PITTSFORD, New York: Brooks Koepka says he thrives in majors because they’re the toughest tests. The PGA Championship was every bit of that on a rainy Saturday at Oak Hill, and so was Koepka.
Koepka was at his best even during occasional downpours, and he surged into the 54-hole lead for the second straight major. He had a 4-under 66 — the low round at Oak Hill for the second straight day — and led by one shot over Viktor Hovland and Corey Conners.
Now he has to finish it off. Koepka failed to do that last month at the Masters when he had a two-shot lead, played it safe and shot 75 and Jon Rahm tracked him down to win by four.
“I know what I did,” Koepka said. “I promise I won’t show up like that tomorrow.”
The last player to have the low score in the second and third rounds of a major championship was Tiger Woods in the 1997 Masters, which he won by a record 12 shots.
Koepka, who was at 6-under 204, won’t have it that easy.
Conners played Oak Hill like a US Open — that’s what this PGA Championship feels like — by opening with two birdies and 13 pars that kept him in front for so much of the wet, grueling day. And then one swing changed everything.
He was in a bunker right of the 16th fairway when he hit the ball so thin that it disappeared into the lip of the soggy turf. It was plugged deep in the sod, and Conners had to drop it in gnarly rough on top of a mound framing the bunker. He did well to advance that toward the green into more thick grass and took double bogey.
Conners, in control for so long, had to settle for a 70.
Hovland overcame mistakes early with three birdies in a five-hole stretch around the turn. But then the Norwegian failed to take advantage of the scoring stretch — Nos. 13, 14 and 15 — and took bogey from the bunker on the 18th hole for a 70.
He will be in the final group of a major for the second time. Hovland was tied with Rory McIlroy at St. Andrews last summer and closed with a 74.
Missing from all this activity was Scottie Scheffler, the No. 2 player in the world, who started with two straight bogeys and didn’t make a birdie — his only one of the round — until the 14th hole. He shot a 73, but is still very much in the mix.
So is Bryson DeChambeau, who played with Koepka and took double bogey on the sixth hole for the second straight day. He ground out a 70 and was three shots behind.
McIlroy was about like the weather — promising and then bleak — during a wild round that ended with a par save for a 69. He was among only seven players under still under par, but still five shots behind the four-time major champion Koepka.
Asked if there was a 65 at Oak Hill, McIlroy said he would have to keep mistakes off his card.
“I have to believe that there is a score like that out there because ... I’m going to have to shoot something like that to have a chance to win,” he said.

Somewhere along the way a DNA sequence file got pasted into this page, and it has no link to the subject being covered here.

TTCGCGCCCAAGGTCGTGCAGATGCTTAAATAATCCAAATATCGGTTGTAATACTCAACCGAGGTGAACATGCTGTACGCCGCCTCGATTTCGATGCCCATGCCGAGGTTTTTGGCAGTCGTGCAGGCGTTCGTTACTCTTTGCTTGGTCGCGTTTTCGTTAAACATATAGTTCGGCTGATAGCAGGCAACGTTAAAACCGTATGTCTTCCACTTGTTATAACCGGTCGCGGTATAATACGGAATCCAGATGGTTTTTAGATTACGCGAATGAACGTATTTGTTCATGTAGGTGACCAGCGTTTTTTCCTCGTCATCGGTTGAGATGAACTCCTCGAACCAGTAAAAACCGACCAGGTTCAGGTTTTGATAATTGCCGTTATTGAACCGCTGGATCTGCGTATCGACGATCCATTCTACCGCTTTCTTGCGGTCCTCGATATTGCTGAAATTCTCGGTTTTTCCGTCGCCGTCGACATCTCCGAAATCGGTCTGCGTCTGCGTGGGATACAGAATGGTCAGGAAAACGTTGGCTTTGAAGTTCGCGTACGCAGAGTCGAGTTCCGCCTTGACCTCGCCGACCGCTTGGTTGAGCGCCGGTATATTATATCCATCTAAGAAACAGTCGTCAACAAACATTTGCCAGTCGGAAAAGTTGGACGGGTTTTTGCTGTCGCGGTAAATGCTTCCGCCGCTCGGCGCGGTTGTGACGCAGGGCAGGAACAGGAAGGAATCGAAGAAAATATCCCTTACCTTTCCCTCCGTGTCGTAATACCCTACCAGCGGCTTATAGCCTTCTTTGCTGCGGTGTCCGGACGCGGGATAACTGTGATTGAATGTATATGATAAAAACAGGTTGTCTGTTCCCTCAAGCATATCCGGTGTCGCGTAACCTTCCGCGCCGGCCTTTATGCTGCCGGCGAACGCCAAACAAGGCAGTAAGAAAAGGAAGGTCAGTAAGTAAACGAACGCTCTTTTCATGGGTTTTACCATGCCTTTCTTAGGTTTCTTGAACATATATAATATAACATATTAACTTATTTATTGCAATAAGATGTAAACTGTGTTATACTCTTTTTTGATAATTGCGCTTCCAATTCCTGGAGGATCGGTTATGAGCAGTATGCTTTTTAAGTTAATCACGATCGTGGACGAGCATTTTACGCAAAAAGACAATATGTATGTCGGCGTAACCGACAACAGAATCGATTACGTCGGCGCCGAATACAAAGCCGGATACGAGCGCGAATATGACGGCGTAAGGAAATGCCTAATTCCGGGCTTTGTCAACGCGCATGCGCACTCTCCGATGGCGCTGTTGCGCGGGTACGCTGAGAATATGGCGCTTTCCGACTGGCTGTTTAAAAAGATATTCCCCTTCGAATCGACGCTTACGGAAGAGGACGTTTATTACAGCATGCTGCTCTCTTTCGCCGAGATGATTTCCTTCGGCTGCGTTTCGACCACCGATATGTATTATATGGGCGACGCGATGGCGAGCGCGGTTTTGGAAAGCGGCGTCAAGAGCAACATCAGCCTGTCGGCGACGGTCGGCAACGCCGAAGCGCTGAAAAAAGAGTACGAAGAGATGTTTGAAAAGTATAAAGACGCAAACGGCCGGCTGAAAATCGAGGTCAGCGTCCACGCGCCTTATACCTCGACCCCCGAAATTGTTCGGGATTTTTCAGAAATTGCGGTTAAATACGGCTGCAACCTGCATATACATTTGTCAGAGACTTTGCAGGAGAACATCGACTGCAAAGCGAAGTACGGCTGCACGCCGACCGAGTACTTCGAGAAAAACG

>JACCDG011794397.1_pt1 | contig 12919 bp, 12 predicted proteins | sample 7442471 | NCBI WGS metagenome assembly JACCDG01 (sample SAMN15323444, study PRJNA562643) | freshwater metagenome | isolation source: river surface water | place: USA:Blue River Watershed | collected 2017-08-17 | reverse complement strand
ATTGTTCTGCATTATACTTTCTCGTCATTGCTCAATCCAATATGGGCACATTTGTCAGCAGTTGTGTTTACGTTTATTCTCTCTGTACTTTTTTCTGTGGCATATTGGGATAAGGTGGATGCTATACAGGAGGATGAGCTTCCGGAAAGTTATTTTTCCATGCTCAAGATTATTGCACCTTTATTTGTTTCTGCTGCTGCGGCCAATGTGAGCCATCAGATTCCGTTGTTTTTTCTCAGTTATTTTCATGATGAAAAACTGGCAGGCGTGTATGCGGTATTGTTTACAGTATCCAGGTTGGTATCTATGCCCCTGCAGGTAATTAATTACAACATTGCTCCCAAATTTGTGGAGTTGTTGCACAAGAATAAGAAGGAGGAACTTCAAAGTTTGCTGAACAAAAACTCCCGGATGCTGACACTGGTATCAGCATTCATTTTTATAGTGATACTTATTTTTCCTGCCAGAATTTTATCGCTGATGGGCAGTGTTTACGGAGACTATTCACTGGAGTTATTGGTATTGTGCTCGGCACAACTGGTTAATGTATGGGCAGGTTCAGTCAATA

And he will need some help from Koepka, who has a 54-hole lead in his second straight major.
Oak Hill in pleasant weather has been a brute. Rain came down at the start of play and never really let up except for a brief burst of sunshine and shadows, and then the showers returned. Fairways were framed by umbrellas. The rough was thick and wet. McIlroy was among players who wore their caps backward to keep rain from dripping off the bill.
Koepka motored along, and he was particularly sharp with the putter on the back nine. He holed a 15-foot birdie putt on the 12th and made one from 18 feet on the par-5 13th. The real boost came on the 17th, when he rolled one in from just outside 45 feet.
“Felt like it was a bit more aggressive today,” Koepka said of his putting. “Especially on the back nine, and putts started banging in the back of the hole.”
And then came Conners’ blunder on the 16th, Hovland’s bogey on the 18th, and Koepka was all by himself atop the leaderboard as he chases a fifth major, and a third PGA Championship. Also at stake: A victory moves him to No. 2 in the Ryder Cup standings. Because Koepka plays for LIV Golf, he can only earn Ryder Cup points in the majors.
Justin Rose joined Scheffler at 2-under 208, still very much in range. And no one appears to be having more fun than California club pro Michael Block. He had another round of 70 and tied for eighth, the first club pro to be in the top 10 after 54 holes since 1990 at Shoal Creek.
Even Koepka’s great run along the back nine didn’t look like it would be enough to catch Conners, and then that changed on the 16th hole. Conners swung and then tried to figure out where it went, looking up in the air, until realizing it shot right into the lip.
“Wish I could have that one back,” he said.
Scheffler would like to have back his opening seven holes — four bogeys, and it could have been worse. Is shot out of wet rough on the seventh landed in Allen’s Creek and hopped out to the other side. He was bogey-free over the final 11 holes.
“I didn’t shoot myself out of it on a day where the conditions were tough and I didn’t have my best stuff,” Scheffler said. “I hung in there pretty good and didn’t post the number I wanted to, but I’m still only four back going into tomorrow. And if I go out and have a great round, I think I’ll have a decent chance.”